Yes, this is a good idea. However, for unravelling some of the technicalities the translation, and whether or not one accepts the commentaries, is a crucial issue. Venerable Thanissaro states quite clearly in several places where he differs from the Commentaries, so it is hardly a criticism to point out that his translations do not always agree with the Classical Theravada. What one does with that information is up to the individual. Personally, I find it helpful to see well-reasoned argumentation of the pros and cons of the particular translations (but not so helpful to see endless discussion of the pros and cons of the different approaches to the Tipitika).

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Re: MN 22 Alagaddupama Sutta: The Snake Simile

Postby Jechbi » Sun Aug 23, 2009 4:16 pm

To get back to topic ...
Macavity wrote:
For me, any way, I did not find it so thoroughly ambiguous. After all, his translation clearly states that the idea of an eternal self is a "fool's teaching."


So what? "Can't be pinned down" still leaves open the possibility of a self that is indescribable, but not eternal (much like the puggala posited by the personalist schools).
Contrary to your representation here, the translation does not use the term "can't be pinned down." I have the impression that you're seeing ambiguity in this sutta translation where there is in fact clarity.

My impression is that this translation is intended to convey the meaning of the sutta in language that can be understood by a somewhat casual reader. This impression may be false. Regardless, the language in the "pinned down" passage to me conveys that the self "is not" pinned down in reality. It seems clear. I don't see how this passage, or the sutta translation, fails to support the anatta teaching.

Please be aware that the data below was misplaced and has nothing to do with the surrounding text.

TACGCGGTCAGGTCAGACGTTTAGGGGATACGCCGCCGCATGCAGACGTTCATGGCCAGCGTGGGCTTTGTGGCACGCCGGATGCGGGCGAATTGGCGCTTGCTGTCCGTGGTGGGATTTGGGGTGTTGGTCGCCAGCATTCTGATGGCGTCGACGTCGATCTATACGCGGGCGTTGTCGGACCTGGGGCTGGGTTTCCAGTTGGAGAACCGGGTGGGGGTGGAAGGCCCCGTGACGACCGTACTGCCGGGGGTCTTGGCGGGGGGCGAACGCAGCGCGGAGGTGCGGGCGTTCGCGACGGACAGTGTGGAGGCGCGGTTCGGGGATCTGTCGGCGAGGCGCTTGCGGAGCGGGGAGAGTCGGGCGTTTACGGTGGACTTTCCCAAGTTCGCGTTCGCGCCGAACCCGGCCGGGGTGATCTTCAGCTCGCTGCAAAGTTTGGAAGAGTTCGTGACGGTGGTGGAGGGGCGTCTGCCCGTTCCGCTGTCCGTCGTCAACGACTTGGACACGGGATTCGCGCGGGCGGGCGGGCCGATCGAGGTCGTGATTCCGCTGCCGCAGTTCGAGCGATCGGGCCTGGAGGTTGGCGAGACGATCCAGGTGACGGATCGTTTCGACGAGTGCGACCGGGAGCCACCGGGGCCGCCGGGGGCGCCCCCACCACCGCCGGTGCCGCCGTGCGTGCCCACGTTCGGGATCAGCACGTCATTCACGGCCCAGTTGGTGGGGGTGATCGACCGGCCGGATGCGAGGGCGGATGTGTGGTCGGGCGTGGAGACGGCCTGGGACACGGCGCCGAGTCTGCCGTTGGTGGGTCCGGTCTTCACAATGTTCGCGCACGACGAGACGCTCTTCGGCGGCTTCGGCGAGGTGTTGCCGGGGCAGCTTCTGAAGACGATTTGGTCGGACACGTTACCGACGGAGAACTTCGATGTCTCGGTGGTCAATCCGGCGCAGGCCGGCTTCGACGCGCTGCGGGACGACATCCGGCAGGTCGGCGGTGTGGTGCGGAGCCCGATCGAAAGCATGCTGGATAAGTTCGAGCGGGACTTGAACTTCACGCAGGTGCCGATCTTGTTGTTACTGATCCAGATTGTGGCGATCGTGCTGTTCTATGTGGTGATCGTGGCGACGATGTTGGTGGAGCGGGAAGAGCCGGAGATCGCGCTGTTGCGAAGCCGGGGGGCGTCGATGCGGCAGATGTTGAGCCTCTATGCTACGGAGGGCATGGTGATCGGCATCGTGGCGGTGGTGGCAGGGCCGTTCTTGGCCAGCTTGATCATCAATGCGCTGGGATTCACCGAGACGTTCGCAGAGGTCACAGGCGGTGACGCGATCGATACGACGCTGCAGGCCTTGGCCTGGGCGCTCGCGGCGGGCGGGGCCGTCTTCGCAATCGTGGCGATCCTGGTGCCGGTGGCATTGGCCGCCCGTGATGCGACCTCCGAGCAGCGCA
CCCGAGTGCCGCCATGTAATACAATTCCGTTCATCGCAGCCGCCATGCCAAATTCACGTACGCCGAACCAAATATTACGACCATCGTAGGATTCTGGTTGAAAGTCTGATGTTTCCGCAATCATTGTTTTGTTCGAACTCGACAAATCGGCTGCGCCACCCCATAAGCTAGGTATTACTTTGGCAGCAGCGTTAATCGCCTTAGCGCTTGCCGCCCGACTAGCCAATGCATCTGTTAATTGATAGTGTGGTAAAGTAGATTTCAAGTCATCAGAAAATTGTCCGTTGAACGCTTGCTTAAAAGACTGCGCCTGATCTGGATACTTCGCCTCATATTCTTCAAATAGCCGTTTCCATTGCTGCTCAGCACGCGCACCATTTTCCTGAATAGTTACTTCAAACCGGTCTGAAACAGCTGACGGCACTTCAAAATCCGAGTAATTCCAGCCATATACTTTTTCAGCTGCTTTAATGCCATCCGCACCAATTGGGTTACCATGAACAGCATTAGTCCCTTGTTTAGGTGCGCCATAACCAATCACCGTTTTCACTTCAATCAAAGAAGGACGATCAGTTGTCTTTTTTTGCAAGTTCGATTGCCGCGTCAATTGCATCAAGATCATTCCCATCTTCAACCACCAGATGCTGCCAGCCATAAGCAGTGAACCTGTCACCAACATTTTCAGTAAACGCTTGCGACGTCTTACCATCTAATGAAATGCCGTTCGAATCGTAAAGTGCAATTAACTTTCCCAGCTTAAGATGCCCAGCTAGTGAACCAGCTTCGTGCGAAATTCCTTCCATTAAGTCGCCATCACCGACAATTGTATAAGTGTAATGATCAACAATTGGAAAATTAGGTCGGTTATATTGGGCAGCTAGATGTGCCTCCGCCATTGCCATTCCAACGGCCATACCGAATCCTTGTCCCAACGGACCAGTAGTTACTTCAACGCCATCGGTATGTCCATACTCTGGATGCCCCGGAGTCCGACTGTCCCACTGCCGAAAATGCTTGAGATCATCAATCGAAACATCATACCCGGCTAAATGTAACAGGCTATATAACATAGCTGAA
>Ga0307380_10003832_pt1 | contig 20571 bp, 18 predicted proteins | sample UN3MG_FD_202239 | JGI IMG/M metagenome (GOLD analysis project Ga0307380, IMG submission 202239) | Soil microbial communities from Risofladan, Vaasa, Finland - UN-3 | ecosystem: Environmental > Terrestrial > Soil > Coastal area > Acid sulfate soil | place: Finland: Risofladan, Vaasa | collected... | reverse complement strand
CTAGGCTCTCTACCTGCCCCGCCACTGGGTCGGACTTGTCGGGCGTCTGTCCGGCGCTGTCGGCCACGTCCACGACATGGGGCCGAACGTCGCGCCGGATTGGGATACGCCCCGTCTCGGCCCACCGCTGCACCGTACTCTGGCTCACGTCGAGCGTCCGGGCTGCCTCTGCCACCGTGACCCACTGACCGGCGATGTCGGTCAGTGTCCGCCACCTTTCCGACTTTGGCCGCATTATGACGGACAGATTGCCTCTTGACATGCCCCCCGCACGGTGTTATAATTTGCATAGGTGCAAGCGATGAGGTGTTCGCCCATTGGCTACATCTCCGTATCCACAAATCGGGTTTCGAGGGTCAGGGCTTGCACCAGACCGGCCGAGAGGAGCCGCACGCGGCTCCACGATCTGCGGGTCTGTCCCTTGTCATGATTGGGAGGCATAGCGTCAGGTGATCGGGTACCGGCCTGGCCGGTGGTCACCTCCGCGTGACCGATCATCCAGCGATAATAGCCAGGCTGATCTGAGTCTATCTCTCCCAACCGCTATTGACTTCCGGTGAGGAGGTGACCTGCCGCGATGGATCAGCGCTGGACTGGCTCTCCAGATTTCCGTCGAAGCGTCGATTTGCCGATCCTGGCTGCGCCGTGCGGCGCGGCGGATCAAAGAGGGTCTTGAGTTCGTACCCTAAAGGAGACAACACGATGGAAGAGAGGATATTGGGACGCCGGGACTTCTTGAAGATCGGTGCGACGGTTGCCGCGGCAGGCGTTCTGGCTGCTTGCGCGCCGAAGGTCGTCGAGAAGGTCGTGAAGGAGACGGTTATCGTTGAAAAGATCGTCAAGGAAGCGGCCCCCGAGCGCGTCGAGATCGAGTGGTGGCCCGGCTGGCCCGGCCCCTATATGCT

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Uncover, then, what is concealed,
Lest it be soddened by the rain.
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Re: MN 22 Alagaddupama Sutta: The Snake Simile

Postby mindfullmom » Tue Aug 25, 2009 2:35 pm

For someone of limited understanding, namely me, this discussion is very confusing.

I am confused about the difference between no self and non self and this section of the Notes:

13.Annihilationism is one of the two extremes of wrong view criticized most heavily by the Buddha (the other is eternalism, as represented by the sixth of the six view-positions). Some interpreters, citing this passage, have tried to limit the meaning of annihilationism simply to the idea of the annihilation of an existing being. The teaching that there is no self, they then argue, does not count as annihilationism because there is no self to be annihilated. This interpretation ignores SN 44.10, which counts the statement "there is no self" as siding with annihilationism.
As for the term, "existing being": SN 22.36 and SN 23.2 state that a being is defined by his/her/its objects of clinging. SN 5.10 indicates that one of the ways of overcoming clinging is to focus on how the concept of "being" arises, without assuming the truth of the concept. And as MN 72, SN 22.85, and SN 22.86 maintain, when clinging is gone, one is called not a being but a tathagata — who, freed from clinging, cannot be classified as or identified with anything at all.


I think I understand to this level: the aggregates are processes that are dependently arisen based on causes and conditions. The aggregates are what we falsely take to be our “self” and then cling to causing the whole round of samsara and the 6 wrong views listed in this sutta.

So, if clinging is gone then that would mean that the aggregates are still present with no agitation? Is that the correct understanding of non self?

I would greatly appreciate any suggestions for further reading and practice to correct and deepen my understanding. :smile:
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Re: MN 22 Alagaddupama Sutta: The Snake Simile

Postby Jechbi » Tue Aug 25, 2009 3:02 pm

Hi mom,

I think this thread might help as a starting point to sort through some of these questions.